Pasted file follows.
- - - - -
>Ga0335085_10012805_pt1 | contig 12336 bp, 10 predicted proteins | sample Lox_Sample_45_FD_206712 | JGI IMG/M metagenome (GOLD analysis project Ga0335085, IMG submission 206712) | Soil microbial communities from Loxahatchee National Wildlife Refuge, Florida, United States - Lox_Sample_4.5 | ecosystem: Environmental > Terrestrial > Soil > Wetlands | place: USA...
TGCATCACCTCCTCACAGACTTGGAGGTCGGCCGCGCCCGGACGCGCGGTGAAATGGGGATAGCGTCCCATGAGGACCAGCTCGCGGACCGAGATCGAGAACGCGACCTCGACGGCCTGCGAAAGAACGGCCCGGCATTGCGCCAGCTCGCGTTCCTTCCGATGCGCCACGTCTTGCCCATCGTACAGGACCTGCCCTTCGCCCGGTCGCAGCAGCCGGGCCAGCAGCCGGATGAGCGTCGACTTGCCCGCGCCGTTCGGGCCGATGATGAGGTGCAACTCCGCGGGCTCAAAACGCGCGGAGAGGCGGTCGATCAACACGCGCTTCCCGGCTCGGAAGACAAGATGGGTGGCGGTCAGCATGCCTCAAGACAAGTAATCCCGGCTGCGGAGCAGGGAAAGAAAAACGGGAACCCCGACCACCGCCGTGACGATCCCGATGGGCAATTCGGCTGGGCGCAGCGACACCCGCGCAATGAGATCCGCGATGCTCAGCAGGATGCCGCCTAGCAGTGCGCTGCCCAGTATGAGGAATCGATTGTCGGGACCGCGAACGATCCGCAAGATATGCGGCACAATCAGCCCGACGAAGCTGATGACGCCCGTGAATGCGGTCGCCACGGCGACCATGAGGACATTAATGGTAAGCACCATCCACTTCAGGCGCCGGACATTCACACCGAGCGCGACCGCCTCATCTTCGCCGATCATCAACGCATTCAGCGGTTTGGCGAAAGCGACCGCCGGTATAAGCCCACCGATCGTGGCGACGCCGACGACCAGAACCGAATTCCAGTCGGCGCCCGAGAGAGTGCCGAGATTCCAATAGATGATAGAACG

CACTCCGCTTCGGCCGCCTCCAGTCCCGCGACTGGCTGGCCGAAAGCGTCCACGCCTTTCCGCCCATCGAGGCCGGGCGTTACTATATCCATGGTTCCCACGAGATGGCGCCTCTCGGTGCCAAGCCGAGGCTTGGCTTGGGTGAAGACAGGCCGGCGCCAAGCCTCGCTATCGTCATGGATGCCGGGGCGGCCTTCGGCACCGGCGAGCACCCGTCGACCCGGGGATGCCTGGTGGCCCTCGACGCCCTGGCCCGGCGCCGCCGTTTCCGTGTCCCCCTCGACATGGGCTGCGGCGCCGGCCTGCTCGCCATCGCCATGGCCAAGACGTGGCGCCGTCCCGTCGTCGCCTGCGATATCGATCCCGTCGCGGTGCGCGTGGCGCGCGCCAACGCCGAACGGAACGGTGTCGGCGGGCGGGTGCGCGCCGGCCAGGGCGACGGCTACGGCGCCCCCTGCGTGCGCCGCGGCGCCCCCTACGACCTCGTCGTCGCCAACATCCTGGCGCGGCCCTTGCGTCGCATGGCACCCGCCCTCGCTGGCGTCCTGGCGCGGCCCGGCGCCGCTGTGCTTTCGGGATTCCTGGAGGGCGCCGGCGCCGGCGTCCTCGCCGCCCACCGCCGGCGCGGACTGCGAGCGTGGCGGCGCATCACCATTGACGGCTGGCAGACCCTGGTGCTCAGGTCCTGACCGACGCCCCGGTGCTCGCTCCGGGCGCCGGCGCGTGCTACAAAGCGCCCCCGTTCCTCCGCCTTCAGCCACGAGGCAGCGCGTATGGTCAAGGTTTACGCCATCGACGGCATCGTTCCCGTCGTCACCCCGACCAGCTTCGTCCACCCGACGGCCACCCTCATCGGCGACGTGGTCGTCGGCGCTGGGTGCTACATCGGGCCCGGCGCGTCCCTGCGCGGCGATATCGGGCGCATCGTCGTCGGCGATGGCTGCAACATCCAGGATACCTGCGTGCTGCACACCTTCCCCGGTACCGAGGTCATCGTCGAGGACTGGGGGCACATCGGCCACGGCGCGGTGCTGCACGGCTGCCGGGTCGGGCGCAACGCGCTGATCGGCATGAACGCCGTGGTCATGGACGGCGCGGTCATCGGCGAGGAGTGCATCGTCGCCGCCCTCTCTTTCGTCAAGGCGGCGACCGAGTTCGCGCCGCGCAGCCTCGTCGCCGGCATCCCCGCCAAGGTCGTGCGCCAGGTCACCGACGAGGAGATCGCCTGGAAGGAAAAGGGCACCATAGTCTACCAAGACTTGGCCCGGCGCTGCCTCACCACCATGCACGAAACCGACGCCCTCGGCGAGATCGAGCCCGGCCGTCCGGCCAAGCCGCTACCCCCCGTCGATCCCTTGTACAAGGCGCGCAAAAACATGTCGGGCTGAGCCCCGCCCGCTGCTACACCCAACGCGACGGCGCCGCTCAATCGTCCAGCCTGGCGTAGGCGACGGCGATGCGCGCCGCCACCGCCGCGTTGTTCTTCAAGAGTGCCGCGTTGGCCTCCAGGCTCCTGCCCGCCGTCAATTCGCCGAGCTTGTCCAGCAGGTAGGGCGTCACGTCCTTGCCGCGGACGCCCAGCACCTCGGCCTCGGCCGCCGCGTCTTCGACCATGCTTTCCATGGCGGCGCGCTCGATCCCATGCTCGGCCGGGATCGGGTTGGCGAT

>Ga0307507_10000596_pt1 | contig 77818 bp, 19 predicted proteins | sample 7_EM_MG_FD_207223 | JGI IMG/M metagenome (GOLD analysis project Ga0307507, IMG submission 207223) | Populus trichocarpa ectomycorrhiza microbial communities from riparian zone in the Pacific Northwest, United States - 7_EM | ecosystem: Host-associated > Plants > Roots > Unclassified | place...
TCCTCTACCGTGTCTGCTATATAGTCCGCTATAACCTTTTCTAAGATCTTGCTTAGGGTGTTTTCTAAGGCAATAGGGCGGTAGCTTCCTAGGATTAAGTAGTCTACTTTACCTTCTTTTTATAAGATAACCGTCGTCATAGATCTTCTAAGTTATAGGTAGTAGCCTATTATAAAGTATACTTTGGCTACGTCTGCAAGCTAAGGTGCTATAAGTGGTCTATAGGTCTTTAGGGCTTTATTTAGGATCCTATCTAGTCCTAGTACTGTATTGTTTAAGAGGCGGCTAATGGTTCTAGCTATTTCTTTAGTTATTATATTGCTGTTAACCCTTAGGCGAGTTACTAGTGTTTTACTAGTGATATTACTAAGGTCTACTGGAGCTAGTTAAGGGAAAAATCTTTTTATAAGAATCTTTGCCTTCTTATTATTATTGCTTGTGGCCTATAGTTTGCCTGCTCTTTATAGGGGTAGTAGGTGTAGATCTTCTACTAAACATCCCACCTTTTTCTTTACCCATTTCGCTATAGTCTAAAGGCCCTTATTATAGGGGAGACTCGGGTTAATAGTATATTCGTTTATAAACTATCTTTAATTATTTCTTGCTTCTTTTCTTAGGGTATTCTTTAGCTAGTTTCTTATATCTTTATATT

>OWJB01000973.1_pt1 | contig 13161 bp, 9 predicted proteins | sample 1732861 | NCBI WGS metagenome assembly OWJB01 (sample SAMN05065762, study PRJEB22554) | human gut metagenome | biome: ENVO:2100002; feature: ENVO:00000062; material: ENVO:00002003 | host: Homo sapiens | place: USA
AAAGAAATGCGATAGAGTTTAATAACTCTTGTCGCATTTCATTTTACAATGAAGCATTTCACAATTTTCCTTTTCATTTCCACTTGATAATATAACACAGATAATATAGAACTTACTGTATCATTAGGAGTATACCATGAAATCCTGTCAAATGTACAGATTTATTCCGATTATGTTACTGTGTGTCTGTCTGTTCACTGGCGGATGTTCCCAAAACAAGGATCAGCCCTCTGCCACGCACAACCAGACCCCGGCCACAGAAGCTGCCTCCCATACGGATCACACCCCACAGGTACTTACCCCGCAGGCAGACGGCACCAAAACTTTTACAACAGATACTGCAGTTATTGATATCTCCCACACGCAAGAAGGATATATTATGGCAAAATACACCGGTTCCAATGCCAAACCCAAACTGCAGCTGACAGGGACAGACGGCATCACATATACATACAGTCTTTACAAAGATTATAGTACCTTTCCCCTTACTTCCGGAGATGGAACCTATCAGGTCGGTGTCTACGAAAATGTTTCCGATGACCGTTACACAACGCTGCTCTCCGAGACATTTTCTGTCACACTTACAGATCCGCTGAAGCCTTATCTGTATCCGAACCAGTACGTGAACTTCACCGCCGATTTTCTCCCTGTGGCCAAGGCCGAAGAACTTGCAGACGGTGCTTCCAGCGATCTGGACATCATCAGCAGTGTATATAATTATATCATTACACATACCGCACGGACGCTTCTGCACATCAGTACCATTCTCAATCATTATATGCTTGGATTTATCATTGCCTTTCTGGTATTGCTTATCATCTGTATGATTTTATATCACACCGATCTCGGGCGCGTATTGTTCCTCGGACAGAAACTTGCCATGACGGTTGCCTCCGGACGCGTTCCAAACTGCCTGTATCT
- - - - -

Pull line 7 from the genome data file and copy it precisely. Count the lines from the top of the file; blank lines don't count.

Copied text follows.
AAAGAAATGCGATAGAGTTTAATAACTCTTGTCGCATTTCATTTTACAATGAAGCATTTCACAATTTTCCTTTTCATTTCCACTTGATAATATAACACAGATAATATAGAACTTACTGTATCATTAGGAGTATACCATGAAATCCTGTCAAATGTACAGATTTATTCCGATTATGTTACTGTGTGTCTGTCTGTTCACTGGCGGATGTTCCCAAAACAAGGATCAGCCCTCTGCCACGCACAACCAGACCCCGGCCACAGAAGCTGCCTCCCATACGGATCACACCCCACAGGTACTTACCCCGCAGGCAGACGGCACCAAAACTTTTACAACAGATACTGCAGTTATTGATATCTCCCACACGCAAGAAGGATATATTATGGCAAAATACACCGGTTCCAATGCCAAACCCAAACTGCAGCTGACAGGGACAGACGGCATCACATATACATACAGTCTTTACAAAGATTATAGTACCTTTCCCCTTACTTCCGGAGATGGAACCTATCAGGTCGGTGTCTACGAAAATGTTTCCGATGACCGTTACACAACGCTGCTCTCCGAGACATTTTCTGTCACACTTACAGATCCGCTGAAGCCTTATCTGTATCCGAACCAGTACGTGAACTTCACCGCCGATTTTCTCCCTGTGGCCAAGGCCGAAGAACTTGCAGACGGTGCTTCCAGCGATCTGGACATCATCAGCAGTGTATATAATTATATCATTACACATACCGCACGGACGCTTCTGCACATCAGTACCATTCTCAATCATTATATGCTTGGATTTATCATTGCCTTTCTGGTATTGCTTATCATCTGTATGATTTTATATCACACCGATCTCGGGCGCGTATTGTTCCTCGGACAGAAACTTGCCATGACGGTTGCCTCCGGACGCGTTCCAAACTGCCTGTATCT